Scientists from the Natural History Museum, University of Bristol, University of Leicester, and University of Liverpool have made an exciting discovery on the Isle of Skye in Scotland. They have announced the finding of a winged dinosaur skeleton believed to have lived 166 to 168 million years ago. The remains of the pterosaur named Ceoptera evansae were initially discovered in 2006 on a small beach along the coastline of Loch Scavaig.
Using digital scanning techniques, the researchers were able to uncover previously inaccessible elements of the skeleton embedded in rock. This breakthrough allowed them to identify Ceoptera evansae as a member of a pterosaur group known as Darwinoptera, which was previously thought to mainly inhabit China.
The discovery of Ceoptera evansae on the Isle of Skye challenges previous assumptions about the geographical distribution of Darwinoptera. It suggests that these winged dinosaurs may have existed outside of China and lived 25 million years longer than previously believed.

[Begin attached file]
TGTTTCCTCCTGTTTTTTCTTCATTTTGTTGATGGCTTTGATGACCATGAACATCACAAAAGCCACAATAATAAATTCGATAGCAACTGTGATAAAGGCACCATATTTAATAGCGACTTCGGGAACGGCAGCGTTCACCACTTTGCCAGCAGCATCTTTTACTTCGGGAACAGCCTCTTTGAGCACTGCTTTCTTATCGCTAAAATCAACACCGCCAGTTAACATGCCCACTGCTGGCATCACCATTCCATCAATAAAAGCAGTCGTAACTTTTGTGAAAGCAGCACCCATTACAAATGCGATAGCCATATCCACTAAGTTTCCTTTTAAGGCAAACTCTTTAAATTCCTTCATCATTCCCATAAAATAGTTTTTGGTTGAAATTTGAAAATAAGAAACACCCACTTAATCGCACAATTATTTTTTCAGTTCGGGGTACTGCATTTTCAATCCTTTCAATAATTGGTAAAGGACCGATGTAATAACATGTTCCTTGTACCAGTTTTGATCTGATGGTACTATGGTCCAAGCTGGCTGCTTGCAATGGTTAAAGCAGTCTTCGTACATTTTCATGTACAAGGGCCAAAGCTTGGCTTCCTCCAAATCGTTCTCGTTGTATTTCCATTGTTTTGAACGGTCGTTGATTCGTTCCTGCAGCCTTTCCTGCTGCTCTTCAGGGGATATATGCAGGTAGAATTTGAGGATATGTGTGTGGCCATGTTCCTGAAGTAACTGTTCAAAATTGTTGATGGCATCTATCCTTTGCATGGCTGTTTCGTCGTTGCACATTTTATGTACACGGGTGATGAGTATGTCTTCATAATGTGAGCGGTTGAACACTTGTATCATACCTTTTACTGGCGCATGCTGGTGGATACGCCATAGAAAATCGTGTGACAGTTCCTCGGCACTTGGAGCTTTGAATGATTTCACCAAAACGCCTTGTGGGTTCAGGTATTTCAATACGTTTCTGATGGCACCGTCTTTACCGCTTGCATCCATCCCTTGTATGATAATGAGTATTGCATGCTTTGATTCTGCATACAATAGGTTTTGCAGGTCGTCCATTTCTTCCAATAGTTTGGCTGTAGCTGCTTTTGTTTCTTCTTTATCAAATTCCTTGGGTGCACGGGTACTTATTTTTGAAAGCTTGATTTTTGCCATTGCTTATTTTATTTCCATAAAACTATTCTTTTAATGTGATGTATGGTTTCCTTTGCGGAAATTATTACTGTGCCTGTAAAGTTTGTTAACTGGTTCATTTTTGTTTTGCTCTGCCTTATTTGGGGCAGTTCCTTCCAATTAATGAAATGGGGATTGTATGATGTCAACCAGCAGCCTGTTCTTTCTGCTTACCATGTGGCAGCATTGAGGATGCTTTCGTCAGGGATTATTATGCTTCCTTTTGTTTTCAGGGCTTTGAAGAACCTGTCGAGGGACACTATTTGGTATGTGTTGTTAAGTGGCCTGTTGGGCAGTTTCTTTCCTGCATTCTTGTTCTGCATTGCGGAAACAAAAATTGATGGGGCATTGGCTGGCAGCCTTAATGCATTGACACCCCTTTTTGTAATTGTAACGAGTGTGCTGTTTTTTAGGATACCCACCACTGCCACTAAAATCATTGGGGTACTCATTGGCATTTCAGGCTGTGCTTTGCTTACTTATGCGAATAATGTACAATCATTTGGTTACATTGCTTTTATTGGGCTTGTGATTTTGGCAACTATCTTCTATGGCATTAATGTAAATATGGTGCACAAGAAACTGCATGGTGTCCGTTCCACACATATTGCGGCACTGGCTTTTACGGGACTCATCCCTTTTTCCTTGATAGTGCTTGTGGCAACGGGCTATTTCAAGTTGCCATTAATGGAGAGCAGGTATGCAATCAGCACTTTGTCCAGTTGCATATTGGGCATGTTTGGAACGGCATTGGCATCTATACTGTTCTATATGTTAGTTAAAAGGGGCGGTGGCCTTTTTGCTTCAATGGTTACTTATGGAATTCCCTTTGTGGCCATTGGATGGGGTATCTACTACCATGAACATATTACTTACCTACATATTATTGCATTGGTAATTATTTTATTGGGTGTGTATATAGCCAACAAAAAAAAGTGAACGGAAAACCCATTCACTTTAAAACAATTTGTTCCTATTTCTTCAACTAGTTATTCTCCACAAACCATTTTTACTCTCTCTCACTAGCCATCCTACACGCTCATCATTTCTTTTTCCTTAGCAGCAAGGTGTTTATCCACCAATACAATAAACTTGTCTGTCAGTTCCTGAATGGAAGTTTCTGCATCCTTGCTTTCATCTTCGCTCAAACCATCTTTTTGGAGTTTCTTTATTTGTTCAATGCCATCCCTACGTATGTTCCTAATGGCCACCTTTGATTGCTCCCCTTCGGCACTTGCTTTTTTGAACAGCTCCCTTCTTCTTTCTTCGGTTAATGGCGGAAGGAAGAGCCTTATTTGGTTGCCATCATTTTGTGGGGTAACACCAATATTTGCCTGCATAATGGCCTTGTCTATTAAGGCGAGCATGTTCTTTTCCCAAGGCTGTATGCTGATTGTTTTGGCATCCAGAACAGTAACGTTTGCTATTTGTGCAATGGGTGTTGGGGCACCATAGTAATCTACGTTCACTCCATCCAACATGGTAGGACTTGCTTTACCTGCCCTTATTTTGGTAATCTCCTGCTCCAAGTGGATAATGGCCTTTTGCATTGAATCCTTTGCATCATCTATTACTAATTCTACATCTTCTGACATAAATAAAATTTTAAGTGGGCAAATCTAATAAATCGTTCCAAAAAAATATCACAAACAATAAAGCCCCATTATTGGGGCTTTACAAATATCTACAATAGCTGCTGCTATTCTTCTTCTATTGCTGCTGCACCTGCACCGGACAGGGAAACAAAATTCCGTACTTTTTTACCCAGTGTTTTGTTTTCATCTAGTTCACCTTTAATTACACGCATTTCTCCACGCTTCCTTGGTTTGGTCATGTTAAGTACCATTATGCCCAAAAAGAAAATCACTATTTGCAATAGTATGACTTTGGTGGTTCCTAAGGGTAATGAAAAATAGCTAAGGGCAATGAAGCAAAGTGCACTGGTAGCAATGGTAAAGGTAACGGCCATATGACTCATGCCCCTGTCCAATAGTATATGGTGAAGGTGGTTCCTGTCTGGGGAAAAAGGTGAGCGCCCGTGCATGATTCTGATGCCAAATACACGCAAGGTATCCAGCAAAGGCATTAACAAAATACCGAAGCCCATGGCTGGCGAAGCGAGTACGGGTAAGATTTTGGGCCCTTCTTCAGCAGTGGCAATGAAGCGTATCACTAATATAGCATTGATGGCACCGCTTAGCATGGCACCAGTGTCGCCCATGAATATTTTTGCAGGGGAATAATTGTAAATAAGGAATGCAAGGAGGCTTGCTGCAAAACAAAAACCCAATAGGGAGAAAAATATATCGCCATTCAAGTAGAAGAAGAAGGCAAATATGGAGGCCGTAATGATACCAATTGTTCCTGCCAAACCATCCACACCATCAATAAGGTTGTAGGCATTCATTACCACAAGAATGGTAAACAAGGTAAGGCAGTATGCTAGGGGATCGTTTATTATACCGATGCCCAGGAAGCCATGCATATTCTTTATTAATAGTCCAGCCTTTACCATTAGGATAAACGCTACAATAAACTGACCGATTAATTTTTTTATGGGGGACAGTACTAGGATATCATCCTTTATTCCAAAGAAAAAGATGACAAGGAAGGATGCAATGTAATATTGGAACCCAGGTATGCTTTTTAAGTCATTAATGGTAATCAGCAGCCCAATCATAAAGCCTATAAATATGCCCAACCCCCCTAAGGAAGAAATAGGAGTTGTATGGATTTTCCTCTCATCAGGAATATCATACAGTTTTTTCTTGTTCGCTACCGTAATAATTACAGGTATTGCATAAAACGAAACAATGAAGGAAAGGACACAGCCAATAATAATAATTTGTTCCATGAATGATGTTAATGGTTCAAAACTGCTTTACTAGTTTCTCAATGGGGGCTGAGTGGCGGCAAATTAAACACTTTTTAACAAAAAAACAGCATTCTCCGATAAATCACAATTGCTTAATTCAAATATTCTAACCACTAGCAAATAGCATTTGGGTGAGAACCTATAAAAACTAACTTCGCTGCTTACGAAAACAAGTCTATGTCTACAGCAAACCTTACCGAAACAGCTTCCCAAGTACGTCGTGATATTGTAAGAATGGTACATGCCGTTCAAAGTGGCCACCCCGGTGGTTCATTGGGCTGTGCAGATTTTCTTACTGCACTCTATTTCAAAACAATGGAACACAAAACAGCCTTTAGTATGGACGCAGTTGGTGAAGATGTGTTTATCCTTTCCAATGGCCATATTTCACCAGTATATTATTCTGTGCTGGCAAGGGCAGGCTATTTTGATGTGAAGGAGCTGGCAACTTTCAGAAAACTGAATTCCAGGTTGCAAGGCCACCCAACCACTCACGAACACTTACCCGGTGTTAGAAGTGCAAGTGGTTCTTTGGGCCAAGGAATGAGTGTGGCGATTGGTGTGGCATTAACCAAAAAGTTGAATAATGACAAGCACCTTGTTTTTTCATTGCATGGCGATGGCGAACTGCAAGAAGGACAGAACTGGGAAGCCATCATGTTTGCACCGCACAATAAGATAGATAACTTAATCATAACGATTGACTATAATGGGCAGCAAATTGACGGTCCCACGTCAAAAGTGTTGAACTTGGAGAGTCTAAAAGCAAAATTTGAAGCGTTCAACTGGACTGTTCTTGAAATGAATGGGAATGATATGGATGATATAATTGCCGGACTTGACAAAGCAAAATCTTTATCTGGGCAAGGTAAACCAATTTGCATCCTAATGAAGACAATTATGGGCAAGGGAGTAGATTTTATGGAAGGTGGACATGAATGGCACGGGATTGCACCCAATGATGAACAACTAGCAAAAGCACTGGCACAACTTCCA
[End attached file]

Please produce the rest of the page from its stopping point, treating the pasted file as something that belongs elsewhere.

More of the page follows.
Interestingly, the analysis of Ceoptera evansae’s remains indicates that it coexisted with avialans, dinosaur species that are believed to have evolved into modern birds. This discovery provides valuable insights into the evolution of flying reptiles during an important period.
Professor Mike Taylor from the University of Bristol described the finding as a “complete surprise,” emphasizing the significance of narrowing down the timing of major events in the evolution of pterosaurs. This breakthrough brings researchers one step closer to understanding the evolution of pterosaurs during this critical period.
The study detailing the findings was published in the Journal of Vertebrate Paleontology on February 5, 2023. This exciting discovery highlights the importance of continued scientific exploration and the potential for unexpected findings to deepen our understanding of prehistoric life.